By Katie Lannan
BOSTON - The names and addresses of Level 2 sex offenders would be added to a public online database under a legislative measure its supporters say gives parents the tools they need to protect their children.
Currently, only Level 3 offenders, those determined to be at the highest risk of re-offending, are part of the public Massachusetts Sex Offender Registry.
"We're allowing citizens to empower themselves, and that's really what this is about," said state Rep. Jim Arciero. "It's really gratifying to know that this is something that's going to help the public. This is going to help families assess their own situations."
Arciero, a Westford Democrat, pitched sex-offender information reforms for the first time in 2009, getting a little bit closer to fruition each year, he said. A final 2014 budget approved by the House and Senate on Monday included an amendment adding Level 2 offenders to the database.
In Massachusetts, information about Level 1 sex offenders is only available to law-enforcement agencies. For information on Level 2 offenders, residents can file an in-person information request with their local police department.
It's a process Arciero says is cumbersome and ties up the resources of police departments. Both the Massachusetts Chiefs of Police Association and the State Police backed Arciero's bill.
Putting Level 2 offenders online will be "a big step forward," said victim advocate Laurie Myers, who supported Arciero's efforts and fought to put Level 3 offenders online in 2004.
- Next they will be pushing to add level 1 offenders to the registry, wait and see.
"It's just another tool for people to use to keep their kids safe," said Myers, a Chelmsford resident and founder of the victim-advocacy group Community VOICES. "I'm all about awareness. We say to be aware of your surroundings, but then on the other hand, we've restricted the information for years."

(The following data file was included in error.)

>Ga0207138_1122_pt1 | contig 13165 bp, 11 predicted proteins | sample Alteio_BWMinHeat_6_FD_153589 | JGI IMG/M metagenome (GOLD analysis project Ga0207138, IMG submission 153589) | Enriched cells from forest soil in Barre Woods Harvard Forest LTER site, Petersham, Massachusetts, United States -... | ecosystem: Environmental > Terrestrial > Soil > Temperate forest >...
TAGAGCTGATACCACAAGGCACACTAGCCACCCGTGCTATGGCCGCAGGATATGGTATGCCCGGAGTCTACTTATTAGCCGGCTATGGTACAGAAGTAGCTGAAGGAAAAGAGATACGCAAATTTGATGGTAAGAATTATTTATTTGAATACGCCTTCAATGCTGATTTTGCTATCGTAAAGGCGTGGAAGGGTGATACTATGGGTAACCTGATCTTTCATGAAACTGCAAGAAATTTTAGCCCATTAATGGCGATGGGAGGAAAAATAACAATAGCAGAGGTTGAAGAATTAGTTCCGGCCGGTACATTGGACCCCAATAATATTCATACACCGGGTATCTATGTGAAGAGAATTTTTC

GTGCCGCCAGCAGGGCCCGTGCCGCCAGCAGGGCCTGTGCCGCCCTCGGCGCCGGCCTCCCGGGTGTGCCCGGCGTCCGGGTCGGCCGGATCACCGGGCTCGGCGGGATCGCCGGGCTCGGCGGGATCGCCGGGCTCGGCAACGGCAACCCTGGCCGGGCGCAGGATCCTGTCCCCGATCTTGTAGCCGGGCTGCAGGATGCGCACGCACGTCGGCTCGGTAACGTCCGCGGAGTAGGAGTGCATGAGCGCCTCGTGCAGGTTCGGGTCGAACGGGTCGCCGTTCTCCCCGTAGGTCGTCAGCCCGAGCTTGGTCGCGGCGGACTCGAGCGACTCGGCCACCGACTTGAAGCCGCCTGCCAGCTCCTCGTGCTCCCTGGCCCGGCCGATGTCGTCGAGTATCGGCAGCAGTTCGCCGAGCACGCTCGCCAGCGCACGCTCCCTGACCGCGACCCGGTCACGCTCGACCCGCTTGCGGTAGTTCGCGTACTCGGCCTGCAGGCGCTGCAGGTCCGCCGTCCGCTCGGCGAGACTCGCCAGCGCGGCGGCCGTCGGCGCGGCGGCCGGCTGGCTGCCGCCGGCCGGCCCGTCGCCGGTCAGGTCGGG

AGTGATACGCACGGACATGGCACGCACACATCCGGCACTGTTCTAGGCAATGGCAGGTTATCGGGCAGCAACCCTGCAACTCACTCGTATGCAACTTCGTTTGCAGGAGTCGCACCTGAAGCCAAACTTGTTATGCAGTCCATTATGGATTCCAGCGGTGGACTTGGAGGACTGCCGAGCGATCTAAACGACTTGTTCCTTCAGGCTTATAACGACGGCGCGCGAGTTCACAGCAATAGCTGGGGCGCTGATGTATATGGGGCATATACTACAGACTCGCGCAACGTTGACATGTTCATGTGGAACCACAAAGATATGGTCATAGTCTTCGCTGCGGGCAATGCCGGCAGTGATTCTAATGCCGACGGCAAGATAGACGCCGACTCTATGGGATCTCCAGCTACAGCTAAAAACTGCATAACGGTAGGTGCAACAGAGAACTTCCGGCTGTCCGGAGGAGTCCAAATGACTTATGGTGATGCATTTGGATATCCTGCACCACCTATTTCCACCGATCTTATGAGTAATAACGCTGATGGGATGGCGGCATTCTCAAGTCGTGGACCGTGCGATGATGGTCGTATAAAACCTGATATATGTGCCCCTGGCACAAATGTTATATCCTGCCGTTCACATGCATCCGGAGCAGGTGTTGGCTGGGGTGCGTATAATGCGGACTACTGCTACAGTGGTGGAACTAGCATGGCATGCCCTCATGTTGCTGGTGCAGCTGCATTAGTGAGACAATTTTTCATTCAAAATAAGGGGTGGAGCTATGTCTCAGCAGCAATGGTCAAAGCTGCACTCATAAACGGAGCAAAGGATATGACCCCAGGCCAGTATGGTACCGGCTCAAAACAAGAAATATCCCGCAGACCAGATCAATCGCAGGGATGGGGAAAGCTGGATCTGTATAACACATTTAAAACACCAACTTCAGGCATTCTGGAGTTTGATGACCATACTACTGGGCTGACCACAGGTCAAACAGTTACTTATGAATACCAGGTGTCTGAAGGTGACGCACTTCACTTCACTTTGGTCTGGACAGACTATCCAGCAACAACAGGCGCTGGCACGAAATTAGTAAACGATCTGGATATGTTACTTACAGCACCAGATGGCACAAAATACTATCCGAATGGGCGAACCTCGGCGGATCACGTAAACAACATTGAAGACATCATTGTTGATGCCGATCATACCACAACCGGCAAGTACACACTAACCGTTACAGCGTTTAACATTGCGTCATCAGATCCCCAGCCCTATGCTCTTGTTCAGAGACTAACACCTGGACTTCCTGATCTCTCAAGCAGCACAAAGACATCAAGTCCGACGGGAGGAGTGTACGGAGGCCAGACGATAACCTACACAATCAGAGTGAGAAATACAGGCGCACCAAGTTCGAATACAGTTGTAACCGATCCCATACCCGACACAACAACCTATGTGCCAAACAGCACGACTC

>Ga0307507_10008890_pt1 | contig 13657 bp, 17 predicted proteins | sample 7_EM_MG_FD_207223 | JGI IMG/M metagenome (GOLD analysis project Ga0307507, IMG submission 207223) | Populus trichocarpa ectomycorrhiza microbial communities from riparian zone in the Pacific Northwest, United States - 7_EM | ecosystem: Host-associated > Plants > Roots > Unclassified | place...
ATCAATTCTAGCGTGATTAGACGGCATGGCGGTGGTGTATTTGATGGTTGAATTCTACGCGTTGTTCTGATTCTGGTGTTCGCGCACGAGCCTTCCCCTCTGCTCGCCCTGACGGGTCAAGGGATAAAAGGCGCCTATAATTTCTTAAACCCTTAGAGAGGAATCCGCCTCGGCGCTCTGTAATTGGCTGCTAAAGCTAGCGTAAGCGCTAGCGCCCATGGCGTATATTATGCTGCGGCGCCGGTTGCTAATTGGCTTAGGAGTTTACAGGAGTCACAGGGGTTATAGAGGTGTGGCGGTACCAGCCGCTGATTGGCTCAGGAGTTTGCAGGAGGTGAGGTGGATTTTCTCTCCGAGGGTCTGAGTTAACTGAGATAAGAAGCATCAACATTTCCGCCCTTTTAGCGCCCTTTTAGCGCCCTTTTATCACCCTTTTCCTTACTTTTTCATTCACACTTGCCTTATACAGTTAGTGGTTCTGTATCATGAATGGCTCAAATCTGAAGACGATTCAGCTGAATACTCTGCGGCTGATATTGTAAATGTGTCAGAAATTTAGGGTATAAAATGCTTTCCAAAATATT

The finalized budget hit Gov. Deval Patrick's desk on Monday, giving him 10 days to sign or veto the legislation.
Related amendments also call for greater information sharing between the Sex Offender Registry and law-enforcement agencies, and seek to make easier the reclassification of offenders to different levels.
The budget provisions push the state closer to compliance with the federal Adam Walsh Child Protection and Safety Act of 2006. Under that policy, states that post all sex-offender information online are eligible for grant funding.
Massachusetts stands to earn up to $600,000 by becoming fully compliant, money that Arciero said would be put toward the costs of implementing the new requirements.
Arciero is also the sponsor of a bill, now before the judiciary committee, that would post information on Level 1 offenders as well.
- What did I tell you?
Level 1 offenders are those classified by the commonwealth's Sex Offender Registry Board as least likely to re-offend, while Level 2 offenders are considered to pose a moderate risk.
"Right now it's a judgment call by the Sex Offender Registry Board, a judgment call if an offender is going to re-offend," Arciero said. "What I've said all along is that with this legislation, we're allowing families to make their judgment call."
Arciero began his push to increase public access to sex-offender information when a young girl was sexually assaulted in his Westford neighborhood in 2009. After neighbors learned the attacker's name, a quick Internet search revealed his information in a Florida offender database, Arciero said.
"It really shed a light on a huge loophole in Massachusetts, where folks didn't have the information available to protect our families and keep our neighborhood safe," he said.
Myers said she's heard similar stories from parents whose children were victimized by Level 2 offenders they didn't even know lived nearby.
"Red flags kept going off, and these parents thought they were doing everything right," she said. "They went on the registry thinking the most dangerous offenders were there. They come to find out the damage had already been done, and their children had already been victimized. People want this information, and now they'll have it."